Put more broadly:
"Yeah, I think that coming in and doing curation and aggregation in many ways is the new 'go out to a small paper and earn your stripes covering the school board,'" Bob Cohn, the editorial director of Atlantic Digital, told The Observer.
Yes, it's gross in many ways and could be considered a form of bottom-feeding. Many reporters and editors, almost all probably over the age of 25, are convulsing with frustration and disgust at the thought. But Cohn is not wrong. For better or worse, the reality is that anyone who makes money writing or editing, under a certain age, has spent some time -- as a volunteer, intern, part-time employee or full blown professional -- in the salt mines of the aggregator.
As a child of this moment myself, and defensive as it may seem, I have to say: the kids are not to blame. The reality is as ugly to us -- we being those who fish for an SEO catch or a Digg-ed story of our own repackaging -- as it is to the trained professional with sources and scoops and ink-stained hands.
The will to learn is not always enough when there are bills to pay. To date, I have made roughly 1,107 times more money linking to thinly sourced reports about Lindsay Lohan than I have reporting any original news. (Luckily, at Runnin' Scared, we have the ability to do both, forming what's hopefully a well-rounded online resource.) But once you factor in money spent on schooling, the earnings I've received outside of aggregation-oriented writing positions is still in the bloodiest shade of red imaginable. It's unlikely the numbers will ever even out. And I'm not alone.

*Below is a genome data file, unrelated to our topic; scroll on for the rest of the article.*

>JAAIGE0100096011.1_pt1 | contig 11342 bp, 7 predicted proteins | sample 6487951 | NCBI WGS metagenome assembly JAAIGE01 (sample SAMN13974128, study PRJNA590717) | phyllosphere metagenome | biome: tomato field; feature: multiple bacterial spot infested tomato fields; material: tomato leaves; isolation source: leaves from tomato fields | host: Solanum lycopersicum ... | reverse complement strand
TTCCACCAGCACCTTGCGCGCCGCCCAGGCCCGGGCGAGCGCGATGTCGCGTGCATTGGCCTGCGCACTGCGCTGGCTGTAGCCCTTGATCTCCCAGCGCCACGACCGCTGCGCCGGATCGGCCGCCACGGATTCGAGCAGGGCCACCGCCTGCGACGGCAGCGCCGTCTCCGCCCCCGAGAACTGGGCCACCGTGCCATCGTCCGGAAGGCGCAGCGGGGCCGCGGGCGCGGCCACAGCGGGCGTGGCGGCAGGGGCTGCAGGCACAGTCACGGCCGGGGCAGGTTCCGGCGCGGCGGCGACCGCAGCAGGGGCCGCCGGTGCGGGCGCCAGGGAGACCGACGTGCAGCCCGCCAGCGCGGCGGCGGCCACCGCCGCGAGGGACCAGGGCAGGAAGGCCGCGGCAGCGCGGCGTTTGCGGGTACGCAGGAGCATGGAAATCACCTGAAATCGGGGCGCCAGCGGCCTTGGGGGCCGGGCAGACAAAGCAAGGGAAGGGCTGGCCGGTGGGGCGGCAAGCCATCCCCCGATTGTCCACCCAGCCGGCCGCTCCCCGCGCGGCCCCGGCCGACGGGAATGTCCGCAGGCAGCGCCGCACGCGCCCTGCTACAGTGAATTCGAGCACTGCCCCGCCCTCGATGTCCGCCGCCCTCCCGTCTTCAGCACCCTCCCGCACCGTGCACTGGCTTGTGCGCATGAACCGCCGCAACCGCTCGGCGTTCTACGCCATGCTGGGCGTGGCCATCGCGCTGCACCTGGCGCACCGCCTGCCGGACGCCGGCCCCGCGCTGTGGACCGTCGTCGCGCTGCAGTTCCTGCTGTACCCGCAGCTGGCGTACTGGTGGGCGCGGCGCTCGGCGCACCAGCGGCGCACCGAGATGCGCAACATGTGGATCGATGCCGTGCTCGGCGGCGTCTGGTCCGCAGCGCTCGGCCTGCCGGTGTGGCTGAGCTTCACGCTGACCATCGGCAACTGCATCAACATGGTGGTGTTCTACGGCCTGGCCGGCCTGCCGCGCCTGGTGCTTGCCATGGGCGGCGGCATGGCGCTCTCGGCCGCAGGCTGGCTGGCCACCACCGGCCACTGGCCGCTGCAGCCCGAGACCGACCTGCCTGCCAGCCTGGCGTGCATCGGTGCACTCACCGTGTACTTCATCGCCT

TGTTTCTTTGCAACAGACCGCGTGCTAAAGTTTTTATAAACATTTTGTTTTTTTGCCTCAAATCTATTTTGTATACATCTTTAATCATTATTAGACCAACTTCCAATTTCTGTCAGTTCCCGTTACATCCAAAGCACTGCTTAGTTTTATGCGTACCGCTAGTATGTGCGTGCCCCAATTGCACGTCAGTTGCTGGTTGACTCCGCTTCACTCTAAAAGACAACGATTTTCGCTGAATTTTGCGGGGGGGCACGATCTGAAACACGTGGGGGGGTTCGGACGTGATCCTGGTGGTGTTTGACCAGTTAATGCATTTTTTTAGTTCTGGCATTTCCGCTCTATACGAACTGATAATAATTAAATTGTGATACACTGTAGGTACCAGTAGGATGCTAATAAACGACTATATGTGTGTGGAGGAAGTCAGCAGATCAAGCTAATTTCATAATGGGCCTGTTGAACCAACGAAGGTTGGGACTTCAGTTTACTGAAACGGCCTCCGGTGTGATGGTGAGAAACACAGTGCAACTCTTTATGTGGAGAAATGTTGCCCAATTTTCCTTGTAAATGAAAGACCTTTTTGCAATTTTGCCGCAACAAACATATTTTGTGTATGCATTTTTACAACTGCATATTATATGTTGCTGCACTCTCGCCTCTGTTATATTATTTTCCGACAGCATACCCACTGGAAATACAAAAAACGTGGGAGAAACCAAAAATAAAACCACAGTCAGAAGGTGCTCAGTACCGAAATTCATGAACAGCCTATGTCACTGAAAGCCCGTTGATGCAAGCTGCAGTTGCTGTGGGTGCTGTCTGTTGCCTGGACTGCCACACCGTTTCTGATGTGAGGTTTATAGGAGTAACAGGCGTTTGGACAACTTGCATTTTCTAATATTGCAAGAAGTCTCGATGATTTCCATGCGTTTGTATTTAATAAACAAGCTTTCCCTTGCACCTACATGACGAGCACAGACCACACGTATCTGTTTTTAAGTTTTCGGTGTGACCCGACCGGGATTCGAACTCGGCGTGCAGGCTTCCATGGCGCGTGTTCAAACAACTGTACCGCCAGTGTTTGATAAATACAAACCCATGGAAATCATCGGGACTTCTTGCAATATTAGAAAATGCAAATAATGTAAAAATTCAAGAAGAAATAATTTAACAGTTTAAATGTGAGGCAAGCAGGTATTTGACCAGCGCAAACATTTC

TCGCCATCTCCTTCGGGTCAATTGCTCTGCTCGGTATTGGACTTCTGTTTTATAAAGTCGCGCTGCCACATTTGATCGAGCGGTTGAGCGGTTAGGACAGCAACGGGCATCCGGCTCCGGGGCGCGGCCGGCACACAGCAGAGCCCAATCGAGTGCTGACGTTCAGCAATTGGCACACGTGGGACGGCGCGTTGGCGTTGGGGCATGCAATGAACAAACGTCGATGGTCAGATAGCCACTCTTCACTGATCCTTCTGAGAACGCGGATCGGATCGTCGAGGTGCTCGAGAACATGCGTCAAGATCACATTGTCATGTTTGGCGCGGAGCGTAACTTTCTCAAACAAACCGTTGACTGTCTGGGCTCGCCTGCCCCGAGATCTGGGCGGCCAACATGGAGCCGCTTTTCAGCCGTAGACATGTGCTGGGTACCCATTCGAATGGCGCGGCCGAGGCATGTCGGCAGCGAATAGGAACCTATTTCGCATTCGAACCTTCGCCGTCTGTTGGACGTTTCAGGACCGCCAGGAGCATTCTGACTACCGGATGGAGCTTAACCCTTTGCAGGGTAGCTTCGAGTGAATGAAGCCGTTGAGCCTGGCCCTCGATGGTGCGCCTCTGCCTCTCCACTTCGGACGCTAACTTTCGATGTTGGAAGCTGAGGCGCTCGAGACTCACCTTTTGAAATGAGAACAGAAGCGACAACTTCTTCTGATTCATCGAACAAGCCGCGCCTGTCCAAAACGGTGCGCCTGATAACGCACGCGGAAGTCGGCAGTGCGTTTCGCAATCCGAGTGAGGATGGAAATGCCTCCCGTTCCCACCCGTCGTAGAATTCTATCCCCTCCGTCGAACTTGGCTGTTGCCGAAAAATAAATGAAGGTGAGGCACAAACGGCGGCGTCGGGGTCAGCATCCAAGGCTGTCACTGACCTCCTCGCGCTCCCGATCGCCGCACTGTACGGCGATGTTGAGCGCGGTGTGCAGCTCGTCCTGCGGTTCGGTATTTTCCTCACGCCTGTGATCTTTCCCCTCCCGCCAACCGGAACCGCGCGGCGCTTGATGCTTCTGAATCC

To date, I've known of but one aspiring journalist who ditched city living and took the "go out to a small paper and earn your stripes covering the school board" route. The median age where he lives and reports comes with wrinkles. And so if the question becomes, "Be a journalist or be appropriately young and sell your soul to The Atlantic Wire," at least for a certain subset of young writers and would-be journalists, hyperlinks to Charlie Sheen text messages glitter gold. And new skills of a traditionally respected variety, let us hope, will come in time.